In this edition of Toronto Maple Leafs News & Rumors, I’ll take a look at former Maple Leafs prospect Jeremy Bracco to check on where he landed after the Maple Leafs organization failed to qualify him during this off-season.
I’ll also take a look at young John Fusco, who was drafted during the seventh round of the 2020 NHL Entry Draft in October. What’s interesting about Fusco is that he’s a Maple Leafs prospect who comes from a family with a successful history of playing hockey both at the NCAA collegiate level and at the Olympic level with team USA.
Item One: Whatever Happened to Jeremy Bracco?
Jeremy Bracco has remained a puzzle to me. I had always rooted for him to at least have an opportunity to make his NHL debut with the Maple Leafs; however, it never happened. Now he’s moved on. Certainly, Bracco’s path to the Maple Leafs roster was blocked by a long line of gifted right-wingers; however, I’m surprised he never skated once with the big club.
His 2018-19 season with the Toronto Marlies was the kind of breakout season that might have propelled Bracco to a place on the Maple Leafs roster. After all, he scored 22 goals and 57 assists for 79 points in 75 games. Still, no debut.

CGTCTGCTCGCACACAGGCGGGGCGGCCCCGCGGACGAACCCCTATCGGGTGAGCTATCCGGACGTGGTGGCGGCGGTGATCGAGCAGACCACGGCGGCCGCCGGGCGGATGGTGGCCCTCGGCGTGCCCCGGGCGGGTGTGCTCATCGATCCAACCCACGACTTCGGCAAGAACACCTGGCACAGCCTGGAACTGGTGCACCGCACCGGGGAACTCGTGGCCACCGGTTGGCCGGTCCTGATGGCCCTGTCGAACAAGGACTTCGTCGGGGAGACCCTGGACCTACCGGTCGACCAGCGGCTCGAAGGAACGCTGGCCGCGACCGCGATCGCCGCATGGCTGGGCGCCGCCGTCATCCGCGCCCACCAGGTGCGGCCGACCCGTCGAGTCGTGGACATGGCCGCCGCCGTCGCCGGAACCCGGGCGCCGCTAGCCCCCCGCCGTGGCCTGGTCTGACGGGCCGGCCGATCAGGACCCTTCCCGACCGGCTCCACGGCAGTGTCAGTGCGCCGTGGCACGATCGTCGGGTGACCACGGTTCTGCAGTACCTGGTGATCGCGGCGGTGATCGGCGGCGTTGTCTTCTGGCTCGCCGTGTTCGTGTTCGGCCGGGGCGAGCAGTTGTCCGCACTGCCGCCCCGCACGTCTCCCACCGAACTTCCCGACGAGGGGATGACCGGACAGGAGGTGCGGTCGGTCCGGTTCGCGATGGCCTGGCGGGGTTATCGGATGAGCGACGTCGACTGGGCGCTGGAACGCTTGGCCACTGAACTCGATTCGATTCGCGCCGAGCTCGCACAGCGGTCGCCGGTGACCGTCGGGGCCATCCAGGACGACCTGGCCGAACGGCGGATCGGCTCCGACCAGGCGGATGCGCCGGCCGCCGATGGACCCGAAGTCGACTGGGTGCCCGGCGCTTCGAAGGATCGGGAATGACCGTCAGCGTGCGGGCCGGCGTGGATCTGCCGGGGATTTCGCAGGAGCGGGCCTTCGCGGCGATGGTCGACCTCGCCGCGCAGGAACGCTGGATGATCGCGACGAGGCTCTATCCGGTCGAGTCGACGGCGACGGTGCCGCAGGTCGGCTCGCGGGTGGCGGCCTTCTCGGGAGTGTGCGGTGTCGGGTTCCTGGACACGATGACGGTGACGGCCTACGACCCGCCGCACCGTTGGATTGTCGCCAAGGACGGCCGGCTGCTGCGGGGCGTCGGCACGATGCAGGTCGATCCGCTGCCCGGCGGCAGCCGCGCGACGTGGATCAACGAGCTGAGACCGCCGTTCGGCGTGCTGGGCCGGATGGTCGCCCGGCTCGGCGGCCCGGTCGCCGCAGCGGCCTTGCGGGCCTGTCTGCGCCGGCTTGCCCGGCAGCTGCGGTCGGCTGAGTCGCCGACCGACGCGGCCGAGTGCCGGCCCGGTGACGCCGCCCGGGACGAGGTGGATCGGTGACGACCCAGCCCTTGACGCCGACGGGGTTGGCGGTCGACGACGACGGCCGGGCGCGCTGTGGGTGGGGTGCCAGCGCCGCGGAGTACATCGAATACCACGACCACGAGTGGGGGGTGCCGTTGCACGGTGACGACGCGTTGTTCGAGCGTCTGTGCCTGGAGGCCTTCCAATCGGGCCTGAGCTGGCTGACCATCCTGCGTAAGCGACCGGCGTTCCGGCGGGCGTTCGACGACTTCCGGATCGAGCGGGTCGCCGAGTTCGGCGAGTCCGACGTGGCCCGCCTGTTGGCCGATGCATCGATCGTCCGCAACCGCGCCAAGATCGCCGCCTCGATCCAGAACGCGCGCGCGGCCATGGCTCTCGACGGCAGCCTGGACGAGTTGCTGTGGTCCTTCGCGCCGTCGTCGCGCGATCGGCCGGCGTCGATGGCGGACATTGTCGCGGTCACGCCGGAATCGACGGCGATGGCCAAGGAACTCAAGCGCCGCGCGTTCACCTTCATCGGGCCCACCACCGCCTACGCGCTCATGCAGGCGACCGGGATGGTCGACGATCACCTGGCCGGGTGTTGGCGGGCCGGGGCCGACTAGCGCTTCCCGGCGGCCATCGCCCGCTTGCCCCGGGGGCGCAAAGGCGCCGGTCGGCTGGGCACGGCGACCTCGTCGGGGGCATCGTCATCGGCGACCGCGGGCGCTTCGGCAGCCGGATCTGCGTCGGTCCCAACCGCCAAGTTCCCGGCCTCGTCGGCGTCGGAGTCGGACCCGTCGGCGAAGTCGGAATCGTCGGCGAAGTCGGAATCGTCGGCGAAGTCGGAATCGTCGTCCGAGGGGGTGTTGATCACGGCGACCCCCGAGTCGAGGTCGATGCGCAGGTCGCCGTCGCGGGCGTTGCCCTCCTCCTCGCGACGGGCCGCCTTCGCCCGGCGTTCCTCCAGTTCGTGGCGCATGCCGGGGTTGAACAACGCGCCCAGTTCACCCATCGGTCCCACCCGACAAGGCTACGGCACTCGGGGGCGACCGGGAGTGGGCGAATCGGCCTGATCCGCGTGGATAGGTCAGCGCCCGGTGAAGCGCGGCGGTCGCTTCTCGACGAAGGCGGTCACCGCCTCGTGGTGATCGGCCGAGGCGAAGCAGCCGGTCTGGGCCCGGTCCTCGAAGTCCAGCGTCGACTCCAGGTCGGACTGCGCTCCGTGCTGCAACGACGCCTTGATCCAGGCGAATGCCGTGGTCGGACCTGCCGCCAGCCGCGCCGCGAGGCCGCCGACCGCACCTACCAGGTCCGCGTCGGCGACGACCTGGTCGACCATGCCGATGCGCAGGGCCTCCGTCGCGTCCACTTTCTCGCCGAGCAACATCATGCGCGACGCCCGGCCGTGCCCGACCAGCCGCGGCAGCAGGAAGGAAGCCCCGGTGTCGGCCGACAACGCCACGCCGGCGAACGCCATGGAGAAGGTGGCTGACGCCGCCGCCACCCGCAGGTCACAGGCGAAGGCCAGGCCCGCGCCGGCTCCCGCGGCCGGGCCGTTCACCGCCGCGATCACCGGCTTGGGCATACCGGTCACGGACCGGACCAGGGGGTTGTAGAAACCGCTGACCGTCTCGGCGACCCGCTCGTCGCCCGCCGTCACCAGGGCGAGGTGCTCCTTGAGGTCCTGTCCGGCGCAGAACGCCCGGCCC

Last season, his scoring slipped a bit and some puzzling things seemed to happen. For personal reasons, he was away from the Marlies for a number of games. But, when he returned he still could score. In 44 games he tallied four goals and 30 assists (for 34 points).
Obviously, Bracco came to read the writing on the wall more clearly and asked general manager Kyle Dubas to trade him. That trade never materialized, and this season the Maple Leafs simply didn’t qualify him during the offseason leaving him free to move on.
So, where did he land? In late October Bracco signed a one-year, two-way contract with the Carolina Hurricanes. It seems the Hurricanes were willing to take a flyer on this quick-skating winger with an off-and-on scoring touch. The fact that he was signed to a two-way contract puts Bracco no worse, but perhaps no better than he was with the Maple Leafs organization.
Still, it’s a new start for the young prospect. And, it didn’t cost the Hurricanes much to sign him. He’ll make $700,000 if he plays at the NHL level and $100,000 if he plays in the minors.
Bracco was chosen during the third round (61st overall) of the 2015 NHL Entry Draft – the same draft that brought the Maple Leafs Mitch Marner in round one (fourth overall). Bracco’s skating is his strength; and, at one time, he was projected to be a part of the future Maple Leafs forward core. That obviously never happened. Still, if you’re a fan of the youngster, you have to hope he can at least make an NHL debut or even turn his game around in Carolina.
I doubt that the Hurricanes have any expectations Bracco might ever play regularly in the NHL. The Hurricanes are a talented team, and Bracco is projected to spend his time with their AHL Chicago Wolves. In that plan, it’s like his time with the Marlies.